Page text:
Charles Stewart, the "Pilgrim" owner's playboy son, finds himself shanghaied on his father's ship commanded by cruel Captain Thompson. When scurvy breaks out he leads a mutiny and is slapped in irons. Floggings and torture abound.Written by
Ed Stephan <email@example.com>
Take Back the Heart
Written by Claribel (Charlotte Arlington Barnard) and Mrs. G.R. Gifford See more »
A fair movie about the mistreatment of seamen but NOT 'Two Years Before the Mast"
This is a pretty fair movie about the mistreatment of seamen during the early 19th Century. However, it bears almost no resemblance to "Two Years Before the Mast". For a start, the credits say that the film is "based upon the novel by Richard Henry Dana". That, alone, is a pretty clear indication that nobody involved in the production of the movie had ever read the book because it was definitely NOT a novel. Dana was a college student at Harvard who took a sabbatical to ship out on a vessel belonging to the father of a friend of his in order to regain his health. The book was an account of his experiences, and it was NOT a work of fiction. There was no mutiny nor was anybody on board murdered. As a matter of fact, Dana did not even return on the ship started out on but on another ship that was homeward-bound, because the ship he sailed over on remained in California. Dana returned to Harvard, where he completed his studies and became a lawyer. During the course of his career he not only became an outspoken advocate not only for the rights of seamen, but for freedmen and fugitive slaves as well.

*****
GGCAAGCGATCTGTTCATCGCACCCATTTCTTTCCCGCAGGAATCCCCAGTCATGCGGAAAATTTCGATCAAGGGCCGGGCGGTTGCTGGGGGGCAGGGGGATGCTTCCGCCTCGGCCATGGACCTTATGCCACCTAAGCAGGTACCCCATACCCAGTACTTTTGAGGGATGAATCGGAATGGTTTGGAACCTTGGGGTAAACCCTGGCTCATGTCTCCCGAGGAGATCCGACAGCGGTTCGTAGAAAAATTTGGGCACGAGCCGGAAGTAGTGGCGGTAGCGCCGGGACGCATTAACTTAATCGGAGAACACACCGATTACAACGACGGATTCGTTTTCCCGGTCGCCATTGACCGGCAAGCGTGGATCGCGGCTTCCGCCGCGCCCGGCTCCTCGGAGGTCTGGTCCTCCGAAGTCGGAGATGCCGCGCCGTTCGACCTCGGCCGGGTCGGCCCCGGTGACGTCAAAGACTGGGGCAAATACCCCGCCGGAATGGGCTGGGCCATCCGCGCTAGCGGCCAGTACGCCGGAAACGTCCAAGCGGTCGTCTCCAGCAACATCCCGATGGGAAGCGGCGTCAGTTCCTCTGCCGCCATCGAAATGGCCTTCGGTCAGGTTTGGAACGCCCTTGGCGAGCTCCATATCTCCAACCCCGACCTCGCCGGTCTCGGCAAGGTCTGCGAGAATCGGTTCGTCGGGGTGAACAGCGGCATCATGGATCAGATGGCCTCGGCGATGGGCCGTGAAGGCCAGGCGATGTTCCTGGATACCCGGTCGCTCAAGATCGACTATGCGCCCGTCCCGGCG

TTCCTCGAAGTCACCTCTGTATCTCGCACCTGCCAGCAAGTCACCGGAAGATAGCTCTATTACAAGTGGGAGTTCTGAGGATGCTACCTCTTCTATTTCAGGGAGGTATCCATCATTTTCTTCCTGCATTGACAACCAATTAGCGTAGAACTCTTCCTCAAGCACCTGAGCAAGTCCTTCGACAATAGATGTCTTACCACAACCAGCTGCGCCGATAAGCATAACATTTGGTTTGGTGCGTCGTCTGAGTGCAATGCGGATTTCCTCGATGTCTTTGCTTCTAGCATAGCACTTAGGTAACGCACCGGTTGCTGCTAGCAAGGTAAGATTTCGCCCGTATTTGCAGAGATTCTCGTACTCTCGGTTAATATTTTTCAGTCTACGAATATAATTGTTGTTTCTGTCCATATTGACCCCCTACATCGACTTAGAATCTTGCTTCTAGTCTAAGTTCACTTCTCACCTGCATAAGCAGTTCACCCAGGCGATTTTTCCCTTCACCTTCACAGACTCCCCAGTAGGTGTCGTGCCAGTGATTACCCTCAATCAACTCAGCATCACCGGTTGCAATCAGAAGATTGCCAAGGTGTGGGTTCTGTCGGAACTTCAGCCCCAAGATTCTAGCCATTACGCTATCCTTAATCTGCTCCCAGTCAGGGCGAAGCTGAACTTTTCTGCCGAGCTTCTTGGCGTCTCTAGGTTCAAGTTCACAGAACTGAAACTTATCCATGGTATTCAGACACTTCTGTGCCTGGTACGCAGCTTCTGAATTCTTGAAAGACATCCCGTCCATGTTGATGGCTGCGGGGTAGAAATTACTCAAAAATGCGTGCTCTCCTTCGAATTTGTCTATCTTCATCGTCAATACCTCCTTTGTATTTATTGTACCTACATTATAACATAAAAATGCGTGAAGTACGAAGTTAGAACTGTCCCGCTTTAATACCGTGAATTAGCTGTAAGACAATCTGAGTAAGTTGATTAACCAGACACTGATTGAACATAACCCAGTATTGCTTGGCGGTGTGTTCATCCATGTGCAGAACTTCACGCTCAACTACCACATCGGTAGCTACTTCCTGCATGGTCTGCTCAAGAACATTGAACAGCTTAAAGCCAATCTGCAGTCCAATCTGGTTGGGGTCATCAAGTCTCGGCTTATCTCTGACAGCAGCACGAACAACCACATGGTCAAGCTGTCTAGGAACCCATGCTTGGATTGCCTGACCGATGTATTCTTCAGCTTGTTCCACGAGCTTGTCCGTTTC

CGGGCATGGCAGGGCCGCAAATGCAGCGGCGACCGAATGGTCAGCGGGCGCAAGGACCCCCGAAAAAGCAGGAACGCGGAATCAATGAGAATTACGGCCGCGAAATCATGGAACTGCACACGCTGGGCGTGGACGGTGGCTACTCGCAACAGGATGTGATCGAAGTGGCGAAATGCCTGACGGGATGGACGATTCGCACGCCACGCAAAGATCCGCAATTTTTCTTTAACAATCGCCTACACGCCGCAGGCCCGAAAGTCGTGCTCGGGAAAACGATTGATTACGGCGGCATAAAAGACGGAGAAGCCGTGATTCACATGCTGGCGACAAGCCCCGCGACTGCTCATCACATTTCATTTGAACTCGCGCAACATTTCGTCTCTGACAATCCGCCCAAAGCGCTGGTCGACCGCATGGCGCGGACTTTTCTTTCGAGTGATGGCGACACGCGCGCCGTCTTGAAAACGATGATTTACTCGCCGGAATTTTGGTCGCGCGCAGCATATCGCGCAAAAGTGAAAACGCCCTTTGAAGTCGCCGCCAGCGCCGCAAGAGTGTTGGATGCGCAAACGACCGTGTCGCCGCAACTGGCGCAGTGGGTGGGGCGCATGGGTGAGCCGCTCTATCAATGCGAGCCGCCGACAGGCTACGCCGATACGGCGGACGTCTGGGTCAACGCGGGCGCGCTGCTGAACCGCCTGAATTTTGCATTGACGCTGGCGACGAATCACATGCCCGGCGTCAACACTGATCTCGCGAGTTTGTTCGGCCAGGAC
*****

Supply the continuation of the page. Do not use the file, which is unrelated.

For the benefit of those who may wonder about the peculiar title, the term "before the mast" is an old term used on merchant ships to denotes sailing as a member of the crew, rather than as an officer or a passenger. The officers and passengers lived aft, in cabins. The crew lived up forward , not in cabins but in a single compartment that was originally called the "fore castle", but which was generally shortened to "focs'l". The "focs'l" was located at the forward end of the ship, forward of the masts, so that to sail "before the mast" was to be a seaman. Incidentally, although modern seamen live in individual staterooms, to this day many still refer to their stateroom as their "focs'l". Of course, none of the above applied to Navy ships, in which the officers lived in a "wardroom" and where there was no such thing as a "focs'l".
As a swashbuckling adventure movie "Two Years Before the Mast" compares favorably with others of that genre. However, those interested in the contents of Dana's book would be recommended not to take anything from this movie as representative of it.
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